Dengue cases down in Lakeside, but it hurts more and climate change promises worse to come
Patrick O’Heffernan. Ajijic (Jal).- Although the Health Secretary of Mexico has recorded a 243% increase in dengue in Jalisco, Lakeside has actually seen a reduction in the number of cases over the past three weeks. But those who do arrive at local doctors and hospitals worried about a possible infection are exhibiting more painful symptoms than have seen previously. Doctors interviewed by Laguna report that many patients present themselves with severe pain and headache instead of the fever and flu-like symptoms they saw earlier.
“ It used to be fever, fever, fever,” said Dr. Alfredo Rodriguez of Ajijic Hospital, “but now we see people with severe pain in the muscles, the back, the eyes, the head. It is different. The virus may have mutated.” He added that it is now routine to test incoming patients with severe pain for dengue. His hospital has also seen a drop in the number of cases of dengue over the past 3 -4 weeks.
Research on dengue virus samples indicates it indeed can mutate and in fact has mutated into the four major types of dengue. However, local doctors report that the more severe mutation of dengue, dengue hemorrhagic fever, is rare in Lakeside. Hemorrhagic dengue causes leakage of blood from the circulatory system and can be fatal if not treated. There is currently no vaccine for dengue.
Dr. Carlos Ramirez Aldrete, Chief of Hospital San Antonio, reported that he had seen 4 patients over the past year with hemorrhagic dengue, but they all had low white cell counts, which could indicate a weak or compromised immune system. He noted that in the county hospital in Guadalajara last year there was a period in which they were seeing 25-30 hemorrhagic cases a day, but here in Lakeside the only increase he saw was in people with the flu, possibly because more people come in now to test for dengue.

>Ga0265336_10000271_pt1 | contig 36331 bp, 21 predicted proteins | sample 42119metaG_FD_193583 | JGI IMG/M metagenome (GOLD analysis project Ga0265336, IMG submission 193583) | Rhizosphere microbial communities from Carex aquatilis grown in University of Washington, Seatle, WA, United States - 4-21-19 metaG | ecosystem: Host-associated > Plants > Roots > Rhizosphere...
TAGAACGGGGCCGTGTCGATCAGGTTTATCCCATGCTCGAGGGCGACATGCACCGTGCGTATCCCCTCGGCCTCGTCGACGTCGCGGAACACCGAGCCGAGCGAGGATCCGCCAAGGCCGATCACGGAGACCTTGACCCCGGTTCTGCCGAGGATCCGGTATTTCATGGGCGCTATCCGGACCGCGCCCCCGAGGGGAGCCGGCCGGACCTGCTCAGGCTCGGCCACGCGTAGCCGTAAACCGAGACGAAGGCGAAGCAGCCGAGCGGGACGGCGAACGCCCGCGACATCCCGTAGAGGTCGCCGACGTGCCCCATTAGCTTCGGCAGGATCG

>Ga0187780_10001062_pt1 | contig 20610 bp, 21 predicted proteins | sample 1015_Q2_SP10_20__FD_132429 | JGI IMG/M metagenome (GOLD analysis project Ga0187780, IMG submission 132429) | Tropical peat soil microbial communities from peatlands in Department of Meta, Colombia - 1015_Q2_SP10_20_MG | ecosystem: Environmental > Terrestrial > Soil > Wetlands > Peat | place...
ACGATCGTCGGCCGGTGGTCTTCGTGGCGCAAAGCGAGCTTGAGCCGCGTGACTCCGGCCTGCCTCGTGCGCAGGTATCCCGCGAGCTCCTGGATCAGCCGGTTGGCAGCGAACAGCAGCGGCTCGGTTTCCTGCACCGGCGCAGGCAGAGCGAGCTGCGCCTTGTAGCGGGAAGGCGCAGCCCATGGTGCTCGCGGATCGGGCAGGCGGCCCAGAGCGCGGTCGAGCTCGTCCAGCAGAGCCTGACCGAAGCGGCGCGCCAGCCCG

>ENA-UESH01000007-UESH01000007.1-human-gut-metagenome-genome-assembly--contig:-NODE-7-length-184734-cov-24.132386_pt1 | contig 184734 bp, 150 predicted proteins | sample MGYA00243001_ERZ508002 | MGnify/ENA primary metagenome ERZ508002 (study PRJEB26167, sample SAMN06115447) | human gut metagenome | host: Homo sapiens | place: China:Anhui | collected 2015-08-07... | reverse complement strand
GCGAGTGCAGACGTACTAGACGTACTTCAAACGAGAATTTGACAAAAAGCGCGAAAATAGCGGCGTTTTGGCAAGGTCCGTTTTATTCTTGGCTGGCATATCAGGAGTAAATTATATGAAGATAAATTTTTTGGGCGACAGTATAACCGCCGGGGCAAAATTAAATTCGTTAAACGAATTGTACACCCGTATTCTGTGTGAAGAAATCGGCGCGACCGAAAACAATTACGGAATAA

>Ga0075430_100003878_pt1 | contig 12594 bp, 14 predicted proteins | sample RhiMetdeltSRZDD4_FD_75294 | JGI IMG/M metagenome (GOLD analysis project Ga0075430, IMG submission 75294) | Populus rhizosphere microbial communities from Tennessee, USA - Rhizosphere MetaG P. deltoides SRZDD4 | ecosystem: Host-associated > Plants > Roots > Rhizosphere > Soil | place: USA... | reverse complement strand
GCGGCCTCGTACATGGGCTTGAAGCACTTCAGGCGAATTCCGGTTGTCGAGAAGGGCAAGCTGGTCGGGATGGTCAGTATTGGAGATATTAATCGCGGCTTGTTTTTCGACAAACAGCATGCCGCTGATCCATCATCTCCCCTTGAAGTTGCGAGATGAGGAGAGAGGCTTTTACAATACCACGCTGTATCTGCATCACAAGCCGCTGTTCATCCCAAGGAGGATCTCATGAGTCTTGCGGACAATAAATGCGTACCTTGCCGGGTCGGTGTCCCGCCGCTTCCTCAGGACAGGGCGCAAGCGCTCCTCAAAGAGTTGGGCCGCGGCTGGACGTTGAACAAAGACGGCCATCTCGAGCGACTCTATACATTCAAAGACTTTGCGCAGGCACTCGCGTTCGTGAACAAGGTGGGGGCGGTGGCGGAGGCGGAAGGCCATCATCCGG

The Jalisco regional office dedicated to tracking and suppressing dengue recently reported to local officials that the number of cases has fallen and there is no evidence to suggest that Lakeside is experiencing an epidemic. While Guadalajara has seen a dramatic rise in cases (along with Cabo Corrientes, Cihuatlán, Puerto Vallarta, Bolaños, and Chimaltitán), doctors and local health officials feel that with adequate precautions the impact of the Guadalajara outbreak on the Lakeside area should be minimal. The peaking of cases of dengue in August may have been due in part to students and families returning from vacation, getting infected in the airport or elsewhere and returning to their homes and schools in Lakeside and Guadalajara
Dr. Miguel Zemeño Castillo, of the Jalisco dengue vector control program, told local officials that there is no evidence of an rise in the population of Aedes aegypti mosquitos, the female of which carries the virus. Mosquito control is difficult because the eggs can be laid in a teaspoon of clean, still water – a pothole, dog dish, standing water in a patio or even a small puddle. Fumigation is expensive and can disrupt other insect ecosystems, like butterflies. Nevertheless at least one mass spraying has taken place in Ajijic.
Dr. Ramirez Aldrete advises his patients to clear areas around their home that could harbor mosquito eggs, use mosquito repellent outside, and if necessary, spray insecticides inside their homes if they see mosquitoes. Officials advise to “Wash, Cover, Turn over, or Toss” all containers that can hold still water and provide a breeding area for mosquitos (mosquitos cannot breed in running water like creeks or rivers). People are also urged to wear long-sleeves outdoors, and install or repair screens.
The Dengue virus (DENV) infects about 400 million people annually around the world with a heavy concentration in tropical and sub-tropical regions. The World Health Organization has designated dengue as the world’s fastest growing vector-spread (not spread through human contact) disease and the mosquito as the species most deadly to humans. The Aedes mosquito has adapted to urban areas like Guadalajara by breeding in small puddles, biting during the day and biting on ankles and elbows where they cannot be easily felt.
Climate change is extending the range of mosquitos in general and Aedes in particular, with Jalisco and Lakeside prime targets for the spread of mosquito-borne diseases as the climate warms up. Several studies have concluded that cooler, higher elevations areas like Lakeside will see an increase in mosquito populations as global temperatures rise and rainfall patterns change. They advise precautions now like education, release of neutered male mosquitos, better road and public area maintenance to remove breeding spots, and carefully targeted spraying when necessary.
Local doctors agree with this assessment. When asked about the more painful symptoms being presented, Dr. C. Ramirez Aldrete said that “ we do not know why the symptoms have changed, but we do know that at this time of year – due to climate change and temperature change, we see more mosquitos and more cases.”